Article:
Unwanted hair growth may soon be under control
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Unwanted hair growth may soon be under control

Researchers at the Max- Planck Immunology Institute in Freiburg, Germany have succeeded in identifying an important mechanism for hair formation. They claim to have found a protein switch that regulates the activity of numerous genes, which carry the information for the keratin protein structure of hair fiber. Keratin is an extremely hard resistant protein product that gives hair its basic structure and density. After identifying the existence of the protein switches, the scientists began research on figuring out exactly how they work. They claim their research may lead to new ways for slowing down or completely inhibiting unwanted hair growth.

The question of how the immune system functions on a molecular level is what the scientists working with Professor Thomas Boehm focused on. The discovery of the protein switch for hair formation was accidental. Its origins came out of an investigation of a genetic defect in mice which are affected by a hereditary immune weakness and hair loss. "We asked ourselves, which gene is actually defective in these naked mice, because this gene must be responsible for growing the hair as well", said Boehm

Hair grows from hair follicles in cycles of growth and resting phases. The control of this cycle is influenced by many factors. There are many different treatments available to block unwanted hair growth. In the newest treatments, excess hair growth is treated by influencing the hormones in the body, but this can lead to side effects.

Experiments by the Freiburger researchers suggest that hormone treatments may not be necessary. Instead of an oral drug, a local topical treatment with a cream or a special shampoo to stimulate the newly identified protein switch may be all that is required. This clearly reduces possible side effects. The Freiburger scientists have made a considerable step forward with their research of hair growth and how it is controlled.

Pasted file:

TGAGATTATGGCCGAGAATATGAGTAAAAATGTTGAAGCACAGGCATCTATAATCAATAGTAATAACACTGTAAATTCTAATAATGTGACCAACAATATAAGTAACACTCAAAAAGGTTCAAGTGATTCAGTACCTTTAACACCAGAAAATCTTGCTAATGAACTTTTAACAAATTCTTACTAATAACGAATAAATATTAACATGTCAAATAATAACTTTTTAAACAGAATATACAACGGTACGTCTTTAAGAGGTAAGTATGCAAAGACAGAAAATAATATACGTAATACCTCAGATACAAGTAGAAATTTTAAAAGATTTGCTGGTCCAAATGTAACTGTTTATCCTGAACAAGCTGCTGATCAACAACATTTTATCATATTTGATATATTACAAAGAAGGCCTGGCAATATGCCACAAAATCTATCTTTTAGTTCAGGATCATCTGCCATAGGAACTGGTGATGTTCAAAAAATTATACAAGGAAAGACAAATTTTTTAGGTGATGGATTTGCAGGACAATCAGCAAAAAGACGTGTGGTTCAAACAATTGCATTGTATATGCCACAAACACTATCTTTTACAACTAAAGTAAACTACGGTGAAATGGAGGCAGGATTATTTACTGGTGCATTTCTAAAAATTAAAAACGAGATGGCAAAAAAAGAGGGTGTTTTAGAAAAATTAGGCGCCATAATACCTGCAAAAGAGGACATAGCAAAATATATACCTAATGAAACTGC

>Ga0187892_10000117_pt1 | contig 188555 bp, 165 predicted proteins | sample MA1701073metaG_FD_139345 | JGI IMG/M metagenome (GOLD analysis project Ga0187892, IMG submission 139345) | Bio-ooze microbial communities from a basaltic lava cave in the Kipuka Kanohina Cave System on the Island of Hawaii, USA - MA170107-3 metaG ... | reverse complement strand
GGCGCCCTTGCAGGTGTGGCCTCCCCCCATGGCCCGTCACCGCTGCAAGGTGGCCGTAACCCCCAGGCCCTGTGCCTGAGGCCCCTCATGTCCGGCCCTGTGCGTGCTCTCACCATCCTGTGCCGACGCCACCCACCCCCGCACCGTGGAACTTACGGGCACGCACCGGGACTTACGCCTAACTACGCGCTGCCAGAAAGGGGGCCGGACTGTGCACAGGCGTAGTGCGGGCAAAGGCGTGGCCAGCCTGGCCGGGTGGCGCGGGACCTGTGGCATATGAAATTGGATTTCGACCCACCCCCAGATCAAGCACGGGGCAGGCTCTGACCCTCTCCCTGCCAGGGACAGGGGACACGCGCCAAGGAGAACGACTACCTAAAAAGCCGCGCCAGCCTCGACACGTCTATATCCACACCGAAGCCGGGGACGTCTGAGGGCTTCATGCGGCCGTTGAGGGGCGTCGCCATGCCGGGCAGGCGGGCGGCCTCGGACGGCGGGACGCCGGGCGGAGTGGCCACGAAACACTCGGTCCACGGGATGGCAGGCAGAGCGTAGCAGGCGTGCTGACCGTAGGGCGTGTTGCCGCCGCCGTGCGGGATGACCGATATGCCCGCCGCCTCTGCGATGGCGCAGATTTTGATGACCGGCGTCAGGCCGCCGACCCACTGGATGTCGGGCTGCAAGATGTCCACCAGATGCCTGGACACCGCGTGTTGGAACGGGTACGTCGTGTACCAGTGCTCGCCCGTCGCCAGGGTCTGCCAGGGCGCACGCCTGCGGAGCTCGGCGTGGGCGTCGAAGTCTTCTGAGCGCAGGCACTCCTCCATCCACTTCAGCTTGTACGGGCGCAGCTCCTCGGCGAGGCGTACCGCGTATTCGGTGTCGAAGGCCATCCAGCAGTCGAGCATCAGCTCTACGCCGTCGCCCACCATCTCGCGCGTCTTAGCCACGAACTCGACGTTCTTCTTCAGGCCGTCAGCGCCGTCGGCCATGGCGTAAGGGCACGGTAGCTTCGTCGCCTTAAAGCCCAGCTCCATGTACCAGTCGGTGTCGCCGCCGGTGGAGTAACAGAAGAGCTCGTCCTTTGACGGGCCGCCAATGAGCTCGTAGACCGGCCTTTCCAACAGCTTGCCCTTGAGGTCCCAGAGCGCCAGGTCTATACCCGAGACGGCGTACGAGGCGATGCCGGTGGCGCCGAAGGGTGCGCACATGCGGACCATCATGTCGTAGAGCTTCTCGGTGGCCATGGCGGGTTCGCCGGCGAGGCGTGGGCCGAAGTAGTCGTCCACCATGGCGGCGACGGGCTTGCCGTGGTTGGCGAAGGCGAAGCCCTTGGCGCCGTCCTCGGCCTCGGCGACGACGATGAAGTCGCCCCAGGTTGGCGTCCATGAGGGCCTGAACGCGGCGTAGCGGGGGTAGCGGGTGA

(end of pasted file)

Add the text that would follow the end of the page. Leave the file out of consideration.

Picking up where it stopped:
Researchers at the Max-Planck institute are now thinking about establishing their own company. They also believe that this success can lead to many unexpected applications for other medical problems in humans.

The above article is an approximate translation from a press release issued by the Max Planck Institute in German. It has received much interest from the internet's hair community, but it actually says very little that is new. The gene mutation in nude mice is apparently involved in the hair cycle - we have known this for many years. Those hair follicles that fully develop, produce hair fibers that are rather fragile and easily breakable due to the lack of keratin production, hence the mouse has almost no visible hair (so it is called the "nude" mouse). Apparently, the same gene defect also compromises the immune system.

The defect is rare in humans but does occur. Dr Angela Christiano identified two human cases comparable to the mouse model late last year (see the news article in this section of further details). We contacted one of the authors who worked on that research study who now works in Germany and he also fails to see anything new in the annoucement from Freiburg.

I assume the scientists in Freiburg will try and develop a topical gene therapy to correct or modulate the apparent gene defect in the hair follicle. This is just another switch involved in hair follicle development and cycling same as for the hairless gene, same as for beta catenin same as for wnt genes etc. There will be many of these gene switch discoveries to be made in the coming years and with each one the Drs involved will make a big splash and most of them will then disappear from sight never to be seen again.

The Freiburg scientists want to set up a company so they need to impress their potential investors. The press release is probably directed entirely at the investors. If the investors are non-scientists (likely) then this annoucement makes it sound like the scientists are making a commercially viable discovery. The reality is this "discovery" was made some time ago and not by the scientists in Freiburg.

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